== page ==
What are the pros? For buyers: It can make your offer much more appealing.

For seller’s: You are living in your house for free and you have all of your equity in hand to put down on your next home. Plus, you have the advantage of being able to put in an offer that is not contingent upon the sale of your home.

What are the cons? For buyers: If they are paying you a rent back that is the equivalent to your PITI (principal, interest, taxes and insurance) then you are break even, but if you offered a free rent back, then you are paying a mortgage payment for the home that someone else is living in. Furthermore, if you own your current home or are renting, you are now making double payments.

Another issue can be damage that occurs while the seller remains in the home. Most sellers are conscientious about taking good care of the home they just sold you…but, what if the dishwasher breaks? Whose issue is this now?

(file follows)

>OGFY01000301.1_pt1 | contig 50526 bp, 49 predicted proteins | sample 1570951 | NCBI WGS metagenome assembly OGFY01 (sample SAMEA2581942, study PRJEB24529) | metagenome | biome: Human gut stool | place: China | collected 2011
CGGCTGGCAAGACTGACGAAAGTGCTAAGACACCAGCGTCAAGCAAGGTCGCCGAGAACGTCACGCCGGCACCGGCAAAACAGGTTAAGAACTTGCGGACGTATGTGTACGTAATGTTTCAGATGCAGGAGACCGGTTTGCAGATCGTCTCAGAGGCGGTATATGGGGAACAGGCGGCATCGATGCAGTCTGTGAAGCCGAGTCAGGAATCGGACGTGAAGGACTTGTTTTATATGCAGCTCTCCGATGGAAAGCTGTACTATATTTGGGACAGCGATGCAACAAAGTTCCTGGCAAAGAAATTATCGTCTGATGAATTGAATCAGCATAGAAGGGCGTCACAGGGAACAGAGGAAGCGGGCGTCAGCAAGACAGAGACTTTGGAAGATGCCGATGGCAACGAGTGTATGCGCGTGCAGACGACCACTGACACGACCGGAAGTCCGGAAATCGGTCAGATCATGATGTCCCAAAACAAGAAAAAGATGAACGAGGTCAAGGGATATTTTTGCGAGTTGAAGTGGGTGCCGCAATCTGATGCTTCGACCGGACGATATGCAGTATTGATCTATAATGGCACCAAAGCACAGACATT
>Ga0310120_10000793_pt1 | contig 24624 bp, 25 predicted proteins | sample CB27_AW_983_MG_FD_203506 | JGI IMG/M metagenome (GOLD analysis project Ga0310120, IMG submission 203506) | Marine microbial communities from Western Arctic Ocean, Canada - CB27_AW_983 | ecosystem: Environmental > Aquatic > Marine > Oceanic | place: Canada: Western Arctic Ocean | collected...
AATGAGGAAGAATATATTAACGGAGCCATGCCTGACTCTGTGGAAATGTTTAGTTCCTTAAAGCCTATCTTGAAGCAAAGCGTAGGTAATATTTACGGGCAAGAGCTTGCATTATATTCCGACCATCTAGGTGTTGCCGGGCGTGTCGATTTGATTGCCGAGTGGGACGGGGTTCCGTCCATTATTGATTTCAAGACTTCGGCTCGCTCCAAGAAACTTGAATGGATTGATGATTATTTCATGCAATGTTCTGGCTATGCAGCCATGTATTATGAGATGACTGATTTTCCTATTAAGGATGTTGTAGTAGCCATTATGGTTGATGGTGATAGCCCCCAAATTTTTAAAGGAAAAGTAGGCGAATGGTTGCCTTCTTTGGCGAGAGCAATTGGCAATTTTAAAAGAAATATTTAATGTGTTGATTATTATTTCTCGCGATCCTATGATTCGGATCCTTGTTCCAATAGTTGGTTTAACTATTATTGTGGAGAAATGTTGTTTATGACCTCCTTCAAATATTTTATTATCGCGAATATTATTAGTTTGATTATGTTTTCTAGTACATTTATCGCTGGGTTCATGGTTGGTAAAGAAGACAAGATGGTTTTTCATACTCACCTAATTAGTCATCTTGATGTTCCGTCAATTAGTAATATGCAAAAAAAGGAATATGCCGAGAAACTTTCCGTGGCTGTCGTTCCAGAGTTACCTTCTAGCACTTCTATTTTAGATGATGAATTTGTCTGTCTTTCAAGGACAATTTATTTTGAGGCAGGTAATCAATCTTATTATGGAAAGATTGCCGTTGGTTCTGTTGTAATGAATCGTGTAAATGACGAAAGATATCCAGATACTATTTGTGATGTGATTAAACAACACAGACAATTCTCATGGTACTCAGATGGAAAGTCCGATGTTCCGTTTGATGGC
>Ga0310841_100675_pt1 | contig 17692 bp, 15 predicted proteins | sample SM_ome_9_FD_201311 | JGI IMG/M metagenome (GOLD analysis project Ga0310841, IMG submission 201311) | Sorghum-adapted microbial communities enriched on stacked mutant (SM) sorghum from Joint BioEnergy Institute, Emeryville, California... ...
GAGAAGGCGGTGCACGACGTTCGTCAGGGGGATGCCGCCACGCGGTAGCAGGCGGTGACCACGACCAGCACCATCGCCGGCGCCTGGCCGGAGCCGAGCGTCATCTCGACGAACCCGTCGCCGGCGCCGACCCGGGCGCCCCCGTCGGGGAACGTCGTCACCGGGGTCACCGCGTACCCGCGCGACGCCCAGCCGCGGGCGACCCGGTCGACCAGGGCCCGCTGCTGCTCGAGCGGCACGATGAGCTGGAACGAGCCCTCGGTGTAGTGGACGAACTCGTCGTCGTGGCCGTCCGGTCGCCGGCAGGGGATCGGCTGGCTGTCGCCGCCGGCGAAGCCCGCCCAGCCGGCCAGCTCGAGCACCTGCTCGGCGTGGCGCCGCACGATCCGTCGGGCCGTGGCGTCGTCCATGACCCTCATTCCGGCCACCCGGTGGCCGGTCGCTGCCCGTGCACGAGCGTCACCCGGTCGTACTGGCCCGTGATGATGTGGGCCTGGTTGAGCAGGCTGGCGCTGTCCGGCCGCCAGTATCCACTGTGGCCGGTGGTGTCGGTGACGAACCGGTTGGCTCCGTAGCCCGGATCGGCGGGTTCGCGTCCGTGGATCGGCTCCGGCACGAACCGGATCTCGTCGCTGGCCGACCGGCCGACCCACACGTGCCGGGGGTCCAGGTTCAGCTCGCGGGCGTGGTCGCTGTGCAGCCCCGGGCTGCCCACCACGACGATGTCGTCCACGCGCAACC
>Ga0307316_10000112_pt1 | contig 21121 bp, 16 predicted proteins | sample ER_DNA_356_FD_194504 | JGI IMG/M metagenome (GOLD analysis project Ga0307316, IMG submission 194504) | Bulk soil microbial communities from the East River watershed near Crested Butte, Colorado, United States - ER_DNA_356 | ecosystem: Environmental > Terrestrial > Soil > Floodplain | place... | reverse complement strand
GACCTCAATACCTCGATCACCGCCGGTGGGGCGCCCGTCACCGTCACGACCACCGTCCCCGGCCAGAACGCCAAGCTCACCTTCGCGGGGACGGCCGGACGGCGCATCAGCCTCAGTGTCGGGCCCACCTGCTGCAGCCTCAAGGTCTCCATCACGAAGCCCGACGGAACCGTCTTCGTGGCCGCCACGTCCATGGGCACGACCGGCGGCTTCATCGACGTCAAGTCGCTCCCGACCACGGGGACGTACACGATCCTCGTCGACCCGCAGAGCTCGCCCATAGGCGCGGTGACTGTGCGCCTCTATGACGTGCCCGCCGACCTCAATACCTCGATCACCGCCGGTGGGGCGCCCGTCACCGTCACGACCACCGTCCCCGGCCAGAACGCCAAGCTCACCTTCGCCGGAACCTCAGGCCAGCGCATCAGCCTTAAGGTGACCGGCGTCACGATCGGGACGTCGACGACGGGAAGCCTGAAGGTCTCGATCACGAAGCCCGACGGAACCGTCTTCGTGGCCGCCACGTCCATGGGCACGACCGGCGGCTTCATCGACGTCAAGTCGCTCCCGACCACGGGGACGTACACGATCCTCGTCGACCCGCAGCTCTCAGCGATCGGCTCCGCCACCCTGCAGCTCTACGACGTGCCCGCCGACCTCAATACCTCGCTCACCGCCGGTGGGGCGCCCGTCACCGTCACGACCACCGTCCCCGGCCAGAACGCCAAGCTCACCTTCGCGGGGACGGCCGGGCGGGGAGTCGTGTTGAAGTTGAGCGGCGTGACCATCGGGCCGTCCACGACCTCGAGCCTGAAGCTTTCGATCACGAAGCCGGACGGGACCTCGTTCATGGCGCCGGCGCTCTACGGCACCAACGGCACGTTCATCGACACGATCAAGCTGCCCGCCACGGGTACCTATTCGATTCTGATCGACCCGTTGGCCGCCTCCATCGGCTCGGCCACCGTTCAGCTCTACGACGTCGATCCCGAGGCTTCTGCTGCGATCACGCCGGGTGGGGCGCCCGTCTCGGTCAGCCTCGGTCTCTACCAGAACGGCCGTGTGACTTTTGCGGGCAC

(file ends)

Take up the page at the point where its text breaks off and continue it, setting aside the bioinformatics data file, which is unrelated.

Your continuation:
What if you agree to a time frame (30 days for example)? You of course plan your move, repairs, give notice to your landlord…what if the seller can’t move out in time?

For sellers: If you are renting back because you are waiting for the home you already have in contract to close this is a great help to you, but if you are asking for a rent back to shop for your new home you may end up making a rash decision since the “clock is ticking”.

You ARE NOT insured! Many seller’s cancel their home owner’s policy when the home closes since the buyer now has coverage without talking with their agent about carrying a renter’s policy or personal property coverage.